So this is the first study that
actually compares bone strength and prehistoric women to those of actually
living women. We have some data from living men but nobody’s ever scanned any
women to to provide a comparative data set and this matters because men and
women don’t build bone in the same way to loading. A lot of people forget that
the skeleton is actually alive it’s a tissue that responds to loading it
responds to what you’re doing in your life and it will change accordingly
so if you for example are a runner I mean you’re exerting a lot of loading on
your legs your bones will respond by they’re adding more bone or moving bone
around so that it’s strong enough for that particular sort of activity that
you’re doing. When we look at athletes or living people where we actually know
what they’re doing we can start to link characteristics in
their bones to what they’re actually doing in their life so that when you
just have a skeleton from someone who lived thousands of years ago we can
start to look for similarities in the shape and strength of the bone with a
living person and then work our way backwards to interpret how that
prehistoric person might have been loading their bone. I recruited from the
Cambridge University women’s boat club because I wanted a sport that loads the
arms I had a lot of runners and soccer players but they’re not really doing
anything with their arms. The good thing about rowing is it’s not really high
impact like a sport like tennis would be on the arms but it is really repetitive
and really labour-intensive there there’s a huge amount of muscle force to row.
Their training volume was twice as high as the other sports I had. So what we
found was really really strong arm bones in prehistoric women compared to all of
the living women even the rowers. Well we think the main activity that they would
have been doing that is contributing to these really strong arms is processing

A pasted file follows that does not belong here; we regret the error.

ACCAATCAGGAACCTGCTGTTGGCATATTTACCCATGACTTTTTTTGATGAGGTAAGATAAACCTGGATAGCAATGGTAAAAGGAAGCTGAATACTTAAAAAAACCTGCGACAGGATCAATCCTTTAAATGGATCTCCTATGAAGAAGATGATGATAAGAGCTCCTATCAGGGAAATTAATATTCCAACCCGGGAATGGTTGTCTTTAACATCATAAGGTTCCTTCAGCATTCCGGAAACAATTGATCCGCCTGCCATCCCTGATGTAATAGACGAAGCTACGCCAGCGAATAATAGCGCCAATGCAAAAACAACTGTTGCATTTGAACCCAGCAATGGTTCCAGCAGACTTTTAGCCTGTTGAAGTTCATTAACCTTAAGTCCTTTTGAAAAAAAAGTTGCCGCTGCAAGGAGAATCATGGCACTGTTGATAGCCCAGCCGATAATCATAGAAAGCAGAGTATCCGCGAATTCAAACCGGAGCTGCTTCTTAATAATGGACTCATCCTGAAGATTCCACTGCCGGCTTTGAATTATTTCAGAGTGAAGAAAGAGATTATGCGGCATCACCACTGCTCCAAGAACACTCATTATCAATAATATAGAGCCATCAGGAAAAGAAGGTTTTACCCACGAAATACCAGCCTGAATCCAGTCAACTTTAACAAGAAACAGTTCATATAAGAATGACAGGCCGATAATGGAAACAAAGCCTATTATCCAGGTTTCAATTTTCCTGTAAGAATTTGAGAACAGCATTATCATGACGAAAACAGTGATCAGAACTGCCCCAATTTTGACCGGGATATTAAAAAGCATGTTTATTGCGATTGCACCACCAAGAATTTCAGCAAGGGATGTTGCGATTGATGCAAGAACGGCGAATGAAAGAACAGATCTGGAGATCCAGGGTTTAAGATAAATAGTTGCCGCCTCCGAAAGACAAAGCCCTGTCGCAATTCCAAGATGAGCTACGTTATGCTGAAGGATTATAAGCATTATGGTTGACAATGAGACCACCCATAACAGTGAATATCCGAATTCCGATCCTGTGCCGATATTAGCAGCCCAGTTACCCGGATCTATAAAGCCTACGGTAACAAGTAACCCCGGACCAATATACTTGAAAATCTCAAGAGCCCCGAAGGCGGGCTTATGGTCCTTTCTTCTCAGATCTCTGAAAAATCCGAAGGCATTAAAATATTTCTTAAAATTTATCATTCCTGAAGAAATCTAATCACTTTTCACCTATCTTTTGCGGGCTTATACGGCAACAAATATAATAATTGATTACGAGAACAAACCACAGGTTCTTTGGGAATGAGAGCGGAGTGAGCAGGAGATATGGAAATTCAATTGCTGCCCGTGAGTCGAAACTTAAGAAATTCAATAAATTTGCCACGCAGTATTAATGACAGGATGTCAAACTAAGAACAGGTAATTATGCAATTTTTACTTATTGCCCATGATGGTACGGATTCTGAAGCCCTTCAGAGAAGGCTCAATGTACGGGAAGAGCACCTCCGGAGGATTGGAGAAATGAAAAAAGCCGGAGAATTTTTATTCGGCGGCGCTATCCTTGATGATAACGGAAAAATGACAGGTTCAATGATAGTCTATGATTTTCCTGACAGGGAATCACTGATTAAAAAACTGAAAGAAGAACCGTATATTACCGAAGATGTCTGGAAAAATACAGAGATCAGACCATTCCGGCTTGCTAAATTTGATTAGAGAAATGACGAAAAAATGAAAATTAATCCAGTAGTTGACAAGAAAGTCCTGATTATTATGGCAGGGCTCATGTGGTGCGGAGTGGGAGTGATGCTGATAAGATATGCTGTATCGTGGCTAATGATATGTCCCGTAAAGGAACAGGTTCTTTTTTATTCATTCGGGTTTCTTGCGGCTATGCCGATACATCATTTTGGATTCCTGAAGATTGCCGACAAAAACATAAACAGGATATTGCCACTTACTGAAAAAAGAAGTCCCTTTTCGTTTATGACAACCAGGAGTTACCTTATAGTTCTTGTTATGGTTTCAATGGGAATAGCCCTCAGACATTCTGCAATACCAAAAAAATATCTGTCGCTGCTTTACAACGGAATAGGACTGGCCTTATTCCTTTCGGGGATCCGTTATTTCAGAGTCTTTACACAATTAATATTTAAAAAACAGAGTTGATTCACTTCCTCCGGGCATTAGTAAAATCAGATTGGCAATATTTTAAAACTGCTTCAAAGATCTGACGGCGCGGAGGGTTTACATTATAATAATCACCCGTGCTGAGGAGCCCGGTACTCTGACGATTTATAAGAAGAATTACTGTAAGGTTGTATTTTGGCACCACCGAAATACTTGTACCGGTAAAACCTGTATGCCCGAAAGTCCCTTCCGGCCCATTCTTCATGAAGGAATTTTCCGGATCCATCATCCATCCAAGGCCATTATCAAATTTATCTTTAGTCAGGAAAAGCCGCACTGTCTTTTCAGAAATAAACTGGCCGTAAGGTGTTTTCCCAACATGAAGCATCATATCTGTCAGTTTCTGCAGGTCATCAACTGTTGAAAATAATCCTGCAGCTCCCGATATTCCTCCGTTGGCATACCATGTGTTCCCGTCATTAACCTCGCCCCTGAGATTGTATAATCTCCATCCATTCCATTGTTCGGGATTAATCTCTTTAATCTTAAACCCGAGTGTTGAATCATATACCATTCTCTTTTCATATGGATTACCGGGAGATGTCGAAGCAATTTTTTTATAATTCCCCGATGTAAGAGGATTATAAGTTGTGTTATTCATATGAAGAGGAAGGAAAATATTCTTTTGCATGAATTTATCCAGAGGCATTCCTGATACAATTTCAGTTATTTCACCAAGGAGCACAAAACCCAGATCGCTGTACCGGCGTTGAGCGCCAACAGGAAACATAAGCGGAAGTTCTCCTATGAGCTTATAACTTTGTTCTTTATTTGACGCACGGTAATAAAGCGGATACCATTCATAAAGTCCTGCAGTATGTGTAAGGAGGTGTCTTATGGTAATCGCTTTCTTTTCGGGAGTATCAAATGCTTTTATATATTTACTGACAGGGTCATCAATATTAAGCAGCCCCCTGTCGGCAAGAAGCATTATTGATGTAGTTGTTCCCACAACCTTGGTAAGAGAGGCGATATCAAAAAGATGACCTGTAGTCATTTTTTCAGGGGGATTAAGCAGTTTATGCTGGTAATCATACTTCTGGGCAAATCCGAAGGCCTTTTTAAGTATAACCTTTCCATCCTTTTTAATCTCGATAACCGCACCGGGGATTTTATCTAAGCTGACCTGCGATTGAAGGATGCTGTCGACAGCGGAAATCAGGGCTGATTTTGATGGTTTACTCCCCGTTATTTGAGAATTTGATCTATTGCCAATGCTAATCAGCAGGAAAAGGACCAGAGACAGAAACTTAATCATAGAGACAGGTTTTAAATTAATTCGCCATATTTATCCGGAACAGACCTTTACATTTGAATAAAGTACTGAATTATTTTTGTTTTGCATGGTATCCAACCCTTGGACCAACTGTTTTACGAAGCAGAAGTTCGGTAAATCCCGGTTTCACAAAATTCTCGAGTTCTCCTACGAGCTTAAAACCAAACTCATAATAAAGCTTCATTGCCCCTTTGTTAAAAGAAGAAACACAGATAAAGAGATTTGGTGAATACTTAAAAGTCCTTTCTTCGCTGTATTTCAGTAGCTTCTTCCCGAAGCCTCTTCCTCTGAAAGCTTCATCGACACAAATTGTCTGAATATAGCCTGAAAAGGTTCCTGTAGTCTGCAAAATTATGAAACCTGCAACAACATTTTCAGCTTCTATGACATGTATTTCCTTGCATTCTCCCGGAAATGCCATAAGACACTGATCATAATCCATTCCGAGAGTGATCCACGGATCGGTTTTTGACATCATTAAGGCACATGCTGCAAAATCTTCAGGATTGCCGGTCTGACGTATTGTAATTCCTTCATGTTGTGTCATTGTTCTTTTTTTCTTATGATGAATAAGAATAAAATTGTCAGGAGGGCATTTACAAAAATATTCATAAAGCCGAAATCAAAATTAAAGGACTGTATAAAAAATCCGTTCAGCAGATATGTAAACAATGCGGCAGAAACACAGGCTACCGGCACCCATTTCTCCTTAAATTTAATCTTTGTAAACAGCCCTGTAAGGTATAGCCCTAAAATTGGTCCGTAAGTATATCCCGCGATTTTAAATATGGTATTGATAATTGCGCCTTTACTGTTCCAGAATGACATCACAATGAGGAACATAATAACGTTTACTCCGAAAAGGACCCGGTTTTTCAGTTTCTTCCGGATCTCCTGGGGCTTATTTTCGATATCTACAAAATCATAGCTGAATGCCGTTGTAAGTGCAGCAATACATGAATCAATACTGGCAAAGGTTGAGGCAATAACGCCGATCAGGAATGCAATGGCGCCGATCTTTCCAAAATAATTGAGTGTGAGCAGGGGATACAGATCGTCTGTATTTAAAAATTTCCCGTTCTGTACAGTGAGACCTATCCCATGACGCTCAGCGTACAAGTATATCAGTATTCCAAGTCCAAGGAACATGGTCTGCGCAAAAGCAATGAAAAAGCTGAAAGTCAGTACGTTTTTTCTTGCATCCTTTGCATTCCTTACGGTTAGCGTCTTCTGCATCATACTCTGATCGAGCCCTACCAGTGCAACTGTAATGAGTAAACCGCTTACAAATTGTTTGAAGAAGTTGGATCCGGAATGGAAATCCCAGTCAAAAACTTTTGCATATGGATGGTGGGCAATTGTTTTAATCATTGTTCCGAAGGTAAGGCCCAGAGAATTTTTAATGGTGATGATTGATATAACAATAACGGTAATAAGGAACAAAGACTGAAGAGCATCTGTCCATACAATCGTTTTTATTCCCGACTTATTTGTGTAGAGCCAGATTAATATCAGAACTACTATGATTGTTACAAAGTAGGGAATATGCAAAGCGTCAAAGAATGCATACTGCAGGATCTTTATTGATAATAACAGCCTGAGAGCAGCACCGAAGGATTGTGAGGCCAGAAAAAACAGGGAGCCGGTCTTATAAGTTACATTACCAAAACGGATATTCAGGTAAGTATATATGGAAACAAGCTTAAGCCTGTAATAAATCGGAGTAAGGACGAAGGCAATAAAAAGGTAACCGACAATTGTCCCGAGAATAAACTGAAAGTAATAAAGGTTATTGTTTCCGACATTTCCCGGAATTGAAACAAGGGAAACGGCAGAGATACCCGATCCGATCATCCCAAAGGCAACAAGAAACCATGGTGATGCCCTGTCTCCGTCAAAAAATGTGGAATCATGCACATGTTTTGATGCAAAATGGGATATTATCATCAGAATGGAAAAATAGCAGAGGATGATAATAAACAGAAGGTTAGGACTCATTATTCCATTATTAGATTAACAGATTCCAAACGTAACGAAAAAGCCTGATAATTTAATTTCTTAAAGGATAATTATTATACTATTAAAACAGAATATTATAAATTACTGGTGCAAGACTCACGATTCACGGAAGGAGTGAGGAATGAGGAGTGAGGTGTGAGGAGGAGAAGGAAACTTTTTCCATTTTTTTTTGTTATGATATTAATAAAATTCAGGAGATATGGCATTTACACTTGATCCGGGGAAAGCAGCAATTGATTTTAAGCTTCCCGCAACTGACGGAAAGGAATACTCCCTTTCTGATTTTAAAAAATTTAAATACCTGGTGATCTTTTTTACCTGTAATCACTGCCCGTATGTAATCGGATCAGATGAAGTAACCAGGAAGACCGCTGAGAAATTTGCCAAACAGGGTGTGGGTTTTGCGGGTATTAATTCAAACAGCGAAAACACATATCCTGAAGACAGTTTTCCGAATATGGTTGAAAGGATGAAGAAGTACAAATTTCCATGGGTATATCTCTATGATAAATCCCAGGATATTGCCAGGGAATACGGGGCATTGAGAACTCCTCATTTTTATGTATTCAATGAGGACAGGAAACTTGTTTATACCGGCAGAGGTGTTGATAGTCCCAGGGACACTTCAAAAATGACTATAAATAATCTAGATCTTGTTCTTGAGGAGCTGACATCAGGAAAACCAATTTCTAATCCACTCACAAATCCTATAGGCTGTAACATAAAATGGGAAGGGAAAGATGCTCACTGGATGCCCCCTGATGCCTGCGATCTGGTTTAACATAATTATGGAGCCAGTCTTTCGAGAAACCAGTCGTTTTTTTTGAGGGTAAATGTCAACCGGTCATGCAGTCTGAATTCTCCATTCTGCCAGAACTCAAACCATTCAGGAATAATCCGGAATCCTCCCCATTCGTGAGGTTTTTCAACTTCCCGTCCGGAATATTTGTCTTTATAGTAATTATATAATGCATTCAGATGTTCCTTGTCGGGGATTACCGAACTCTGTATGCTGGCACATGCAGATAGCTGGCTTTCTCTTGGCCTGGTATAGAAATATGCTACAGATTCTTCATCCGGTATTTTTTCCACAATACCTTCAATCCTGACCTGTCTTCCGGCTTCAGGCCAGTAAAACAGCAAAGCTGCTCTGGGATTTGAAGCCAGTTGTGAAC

grain this is when you’d have been farming by hand essentially so there’s
no plough yet therefore they’re planting by hand
they’re making grain by hand, this would have involved hours of manual labour this
was done by hand with what’s called a saddle Kern it involves kind of grinding
the grain against a stone with another stone that’s really really repetitive
and labour-intensive. In modern traditional farming societies this is
usually women that do this and it can account for up to five hours a day of
manual labour for them. I think a lot of the time we underestimate women’s
loading, women’s behaviors because women’s bones don’t respond to loading
in as extreme away as men’s do, so often trends in men look really exciting and
women are more difficult to interpret what we’re seeing because women do so
many different things in their daily life so what was really great was being
able to to highlight the thousands of years of really intense manual labour
that women were doing. And it’s that manual labour that really provided the
driving force allowing for the development and expansion of production
economies once we start farming. We wouldn’t have this sort of expansion
that we saw without those sort of unseen hours of women’s work.

Author Since: Mar 11, 2019

  1. I'm wondering where the ''ancient bones'' are thought to be from (which region and culture)? Why are Cambridge University middle to upper class (on average) female boat rowers the best subjects to test against ancient ''gruelling'' labor class of women? University life is full of the most entitled and privileged people on Earth. Rowing clubs are traditionally quite upper class and elitist, as is Cambridge University as well as rowing not being a professional sport and more a pastime, hobby or leisure activity. At best these women are training 2 or 3 times on arms a week, as well as actually rowing time. Ancient women didn't have an abundance of resources to rely on and I would imagine worked all day every day and used daylight hours as efficiently as possible.

    Why not compare women who still do gruelling and intense manual labor jobs today from poor or even working class societies!? That would be the obvious comparison surely!?

    Comparing ancient working class women to the modern age elitist class who leisure/hobby train for a non professional sport, in my mind quite redundant. Without boohooing the study the vague and one dimensional aspect with glaring apples to oranges comparison seems a little naive.

  2. I was wondering why rowers were chosen for this experiment. Seeing as a lot of rowing power really comes from the legs and core, wouldn't another sport have provided a better comparison?

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